Neither does much commentary account for the complex, love-hate relationship between GCs and law firms or the powerful impact of the career incentives that in-house counsel face on the development of the legal industry. Continue reading “The GC outlook: more for more and more to come”

Under the influence – how pressure to climb the ladder can corrupt in-house counsel

Under the influence – how pressure to climb the ladder can corrupt in-house counsel

Being risk savvy and commercially aware is the equivalent of ‘leaning in’ for today’s in-house lawyer. Can one do this and retain the mantle of professionalism? Or rather, how can one do that? That is the central concern of our book, In-House Lawyers’ Ethics: Institutional Logics, Legal Risk and the Tournament of Influence. We interviewed dozens of in-house lawyers and surveyed 400, mainly from business but also from government and the third sector, to shed light on the ethical dimensions of in-house practice and risk management. Our central lessons? Organisations matter. Individual lawyers matter. Ideas about the in-house role and professionalism matter. Talking about professionalism and good decision making openly and frankly matters.

The usual academic analysis of in-house lawyers dwells on concerns that in-house counsel are business people first and lawyers a distant second, but we think other questions are more important and useful. In particular, we are interested in how in-house roles and practitioner mindsets about those roles influence their ethical inclination. When we work with in-house teams using the tools in our book, they are often astonished at the different views they and their colleagues have about what in-house lawyers should be like; how they draw on ideas of professionalism; and how to deal with ethical dilemmas. Gordon Gekko can be lurking in the most surprising of places. Continue reading “Under the influence – how pressure to climb the ladder can corrupt in-house counsel”

The Last Word: The clients’ view

The Last Word: The clients’ view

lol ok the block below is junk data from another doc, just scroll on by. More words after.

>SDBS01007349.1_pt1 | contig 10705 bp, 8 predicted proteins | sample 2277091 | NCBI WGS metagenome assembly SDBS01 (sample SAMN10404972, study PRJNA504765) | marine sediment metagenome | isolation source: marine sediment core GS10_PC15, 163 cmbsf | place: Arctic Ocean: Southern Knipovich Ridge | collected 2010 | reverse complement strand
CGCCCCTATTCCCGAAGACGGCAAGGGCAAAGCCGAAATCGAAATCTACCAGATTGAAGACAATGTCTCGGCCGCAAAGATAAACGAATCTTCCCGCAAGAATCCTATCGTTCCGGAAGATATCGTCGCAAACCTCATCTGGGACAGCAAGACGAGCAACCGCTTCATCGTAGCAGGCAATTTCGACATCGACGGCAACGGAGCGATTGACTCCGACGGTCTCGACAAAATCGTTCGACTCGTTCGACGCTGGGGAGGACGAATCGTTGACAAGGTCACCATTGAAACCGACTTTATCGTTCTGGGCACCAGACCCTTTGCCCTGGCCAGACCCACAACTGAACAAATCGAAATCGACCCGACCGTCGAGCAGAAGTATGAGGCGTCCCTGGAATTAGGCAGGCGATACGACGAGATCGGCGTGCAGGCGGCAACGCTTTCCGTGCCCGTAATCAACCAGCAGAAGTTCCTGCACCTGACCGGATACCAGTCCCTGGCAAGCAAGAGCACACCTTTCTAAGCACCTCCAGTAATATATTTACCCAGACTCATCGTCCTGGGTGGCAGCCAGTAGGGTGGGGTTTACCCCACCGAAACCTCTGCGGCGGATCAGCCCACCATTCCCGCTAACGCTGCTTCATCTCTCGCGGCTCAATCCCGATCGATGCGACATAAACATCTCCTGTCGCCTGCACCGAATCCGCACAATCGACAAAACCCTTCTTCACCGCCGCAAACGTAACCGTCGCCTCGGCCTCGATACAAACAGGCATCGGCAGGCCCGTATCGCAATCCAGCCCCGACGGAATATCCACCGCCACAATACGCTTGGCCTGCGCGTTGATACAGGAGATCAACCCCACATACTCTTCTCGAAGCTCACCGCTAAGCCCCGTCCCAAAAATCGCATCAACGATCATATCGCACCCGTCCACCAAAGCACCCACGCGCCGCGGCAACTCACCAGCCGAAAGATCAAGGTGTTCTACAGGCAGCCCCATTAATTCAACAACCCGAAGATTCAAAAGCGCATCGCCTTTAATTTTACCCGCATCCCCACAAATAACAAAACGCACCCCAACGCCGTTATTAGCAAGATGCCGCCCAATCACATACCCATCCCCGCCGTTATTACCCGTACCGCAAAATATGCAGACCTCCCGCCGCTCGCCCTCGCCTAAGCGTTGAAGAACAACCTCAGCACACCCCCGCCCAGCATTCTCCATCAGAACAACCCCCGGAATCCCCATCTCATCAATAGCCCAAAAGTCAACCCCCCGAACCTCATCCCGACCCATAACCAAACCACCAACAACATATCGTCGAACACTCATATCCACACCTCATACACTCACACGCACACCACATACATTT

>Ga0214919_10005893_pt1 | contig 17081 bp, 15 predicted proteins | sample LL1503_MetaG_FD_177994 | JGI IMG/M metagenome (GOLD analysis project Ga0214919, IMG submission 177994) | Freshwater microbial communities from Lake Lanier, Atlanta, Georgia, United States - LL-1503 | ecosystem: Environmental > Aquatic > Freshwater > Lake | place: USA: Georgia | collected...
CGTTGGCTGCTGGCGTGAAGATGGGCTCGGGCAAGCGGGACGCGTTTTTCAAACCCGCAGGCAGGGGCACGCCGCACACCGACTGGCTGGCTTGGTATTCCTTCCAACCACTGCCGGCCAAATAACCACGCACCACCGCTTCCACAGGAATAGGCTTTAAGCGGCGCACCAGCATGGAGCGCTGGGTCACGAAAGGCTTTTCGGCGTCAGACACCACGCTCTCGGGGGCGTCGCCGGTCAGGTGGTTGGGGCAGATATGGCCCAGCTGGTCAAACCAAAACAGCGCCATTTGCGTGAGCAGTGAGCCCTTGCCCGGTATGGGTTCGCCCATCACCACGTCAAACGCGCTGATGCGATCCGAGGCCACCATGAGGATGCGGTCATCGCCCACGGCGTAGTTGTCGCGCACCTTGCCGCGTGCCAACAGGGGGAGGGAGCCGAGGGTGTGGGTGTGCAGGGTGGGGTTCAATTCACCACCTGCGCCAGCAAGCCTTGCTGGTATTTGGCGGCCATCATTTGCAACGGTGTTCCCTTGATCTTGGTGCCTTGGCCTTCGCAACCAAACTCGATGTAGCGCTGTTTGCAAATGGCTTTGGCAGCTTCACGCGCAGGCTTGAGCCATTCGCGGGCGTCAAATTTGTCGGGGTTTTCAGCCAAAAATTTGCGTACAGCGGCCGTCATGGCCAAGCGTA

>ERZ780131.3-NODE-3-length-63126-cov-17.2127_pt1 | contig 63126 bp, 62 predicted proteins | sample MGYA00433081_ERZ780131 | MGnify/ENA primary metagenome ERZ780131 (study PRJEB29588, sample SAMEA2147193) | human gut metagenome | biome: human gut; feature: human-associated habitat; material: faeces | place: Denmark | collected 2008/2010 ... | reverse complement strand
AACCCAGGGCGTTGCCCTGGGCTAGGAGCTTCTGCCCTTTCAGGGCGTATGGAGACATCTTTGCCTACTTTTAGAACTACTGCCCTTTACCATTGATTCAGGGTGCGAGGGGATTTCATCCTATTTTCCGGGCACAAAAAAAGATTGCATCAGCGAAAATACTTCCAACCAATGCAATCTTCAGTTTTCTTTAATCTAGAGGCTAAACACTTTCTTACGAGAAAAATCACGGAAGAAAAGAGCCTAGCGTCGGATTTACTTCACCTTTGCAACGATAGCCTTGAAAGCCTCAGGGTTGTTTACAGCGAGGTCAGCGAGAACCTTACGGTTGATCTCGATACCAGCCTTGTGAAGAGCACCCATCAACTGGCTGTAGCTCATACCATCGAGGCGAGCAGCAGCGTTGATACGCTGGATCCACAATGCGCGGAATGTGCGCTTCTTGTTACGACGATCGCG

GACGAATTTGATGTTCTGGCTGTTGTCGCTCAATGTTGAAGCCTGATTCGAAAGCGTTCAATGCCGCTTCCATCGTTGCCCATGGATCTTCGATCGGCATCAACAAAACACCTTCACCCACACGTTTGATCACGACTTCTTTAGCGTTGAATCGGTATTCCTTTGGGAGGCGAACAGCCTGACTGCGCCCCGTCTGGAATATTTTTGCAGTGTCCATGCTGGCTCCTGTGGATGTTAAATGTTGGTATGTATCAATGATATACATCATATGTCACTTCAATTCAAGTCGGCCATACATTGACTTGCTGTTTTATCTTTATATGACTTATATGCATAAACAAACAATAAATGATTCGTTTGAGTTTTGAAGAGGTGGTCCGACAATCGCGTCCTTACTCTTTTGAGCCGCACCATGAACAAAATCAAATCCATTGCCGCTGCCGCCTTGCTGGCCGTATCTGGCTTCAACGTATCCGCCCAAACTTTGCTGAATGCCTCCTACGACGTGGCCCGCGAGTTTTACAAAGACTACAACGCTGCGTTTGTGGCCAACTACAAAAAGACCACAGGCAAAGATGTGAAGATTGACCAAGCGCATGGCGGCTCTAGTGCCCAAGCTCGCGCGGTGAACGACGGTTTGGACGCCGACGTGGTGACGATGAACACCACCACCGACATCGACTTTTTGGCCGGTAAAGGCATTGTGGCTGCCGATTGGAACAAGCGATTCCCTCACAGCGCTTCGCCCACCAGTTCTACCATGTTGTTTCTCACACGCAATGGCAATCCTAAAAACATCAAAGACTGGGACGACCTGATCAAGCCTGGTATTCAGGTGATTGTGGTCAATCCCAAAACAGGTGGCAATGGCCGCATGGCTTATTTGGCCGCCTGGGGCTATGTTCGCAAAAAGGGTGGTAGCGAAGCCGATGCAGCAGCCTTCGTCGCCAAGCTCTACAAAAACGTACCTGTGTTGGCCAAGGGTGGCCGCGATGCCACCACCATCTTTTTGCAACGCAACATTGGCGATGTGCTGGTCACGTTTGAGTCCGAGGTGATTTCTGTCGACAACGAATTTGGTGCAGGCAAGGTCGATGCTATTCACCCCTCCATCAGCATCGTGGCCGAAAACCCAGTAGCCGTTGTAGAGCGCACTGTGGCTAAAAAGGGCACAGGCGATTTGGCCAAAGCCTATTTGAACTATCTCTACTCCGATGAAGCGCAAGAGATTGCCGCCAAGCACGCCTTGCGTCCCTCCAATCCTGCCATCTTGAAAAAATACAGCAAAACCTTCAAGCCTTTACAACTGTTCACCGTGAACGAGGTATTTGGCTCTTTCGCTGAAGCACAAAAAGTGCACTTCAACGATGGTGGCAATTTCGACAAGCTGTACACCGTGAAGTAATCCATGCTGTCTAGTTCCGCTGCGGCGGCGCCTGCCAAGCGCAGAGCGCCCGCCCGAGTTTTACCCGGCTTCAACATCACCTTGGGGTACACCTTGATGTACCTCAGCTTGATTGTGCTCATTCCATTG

Interviewed for our in-house lawyer survey, some leading general counsel give their views on ethics, law firm engagement and technology

Great expectations

‘There’s no question that stakeholders and the population at large have higher expectations of ethical conduct by companies and that this is only going to increase. Some of that will manifest itself as greater regulation. In-house functions play a greater role in ethical matters. It’s not just advising on legal issues – in-house functions can play a leading role in ensuring companies continue to follow the ethical path.’
Richard Price, group general counsel, Anglo American Continue reading “The Last Word: The clients’ view”

‘Not just a generic consultancy’: BCLP launches in-house innovation and technology arm

‘Not just a generic consultancy’:  BCLP launches in-house innovation and technology arm

Bryan Cave Leighton Paisner (BCLP) has continued its spate of innovation launches, combining parts of its transatlantic innovation teams to create an in-house consultancy, Cantilever.

Cantilever will aim to provide an operational and technology sounding board for clients, while also offering practical technology solutions across areas including contract, matter and litigation management. Continue reading “‘Not just a generic consultancy’: BCLP launches in-house innovation and technology arm”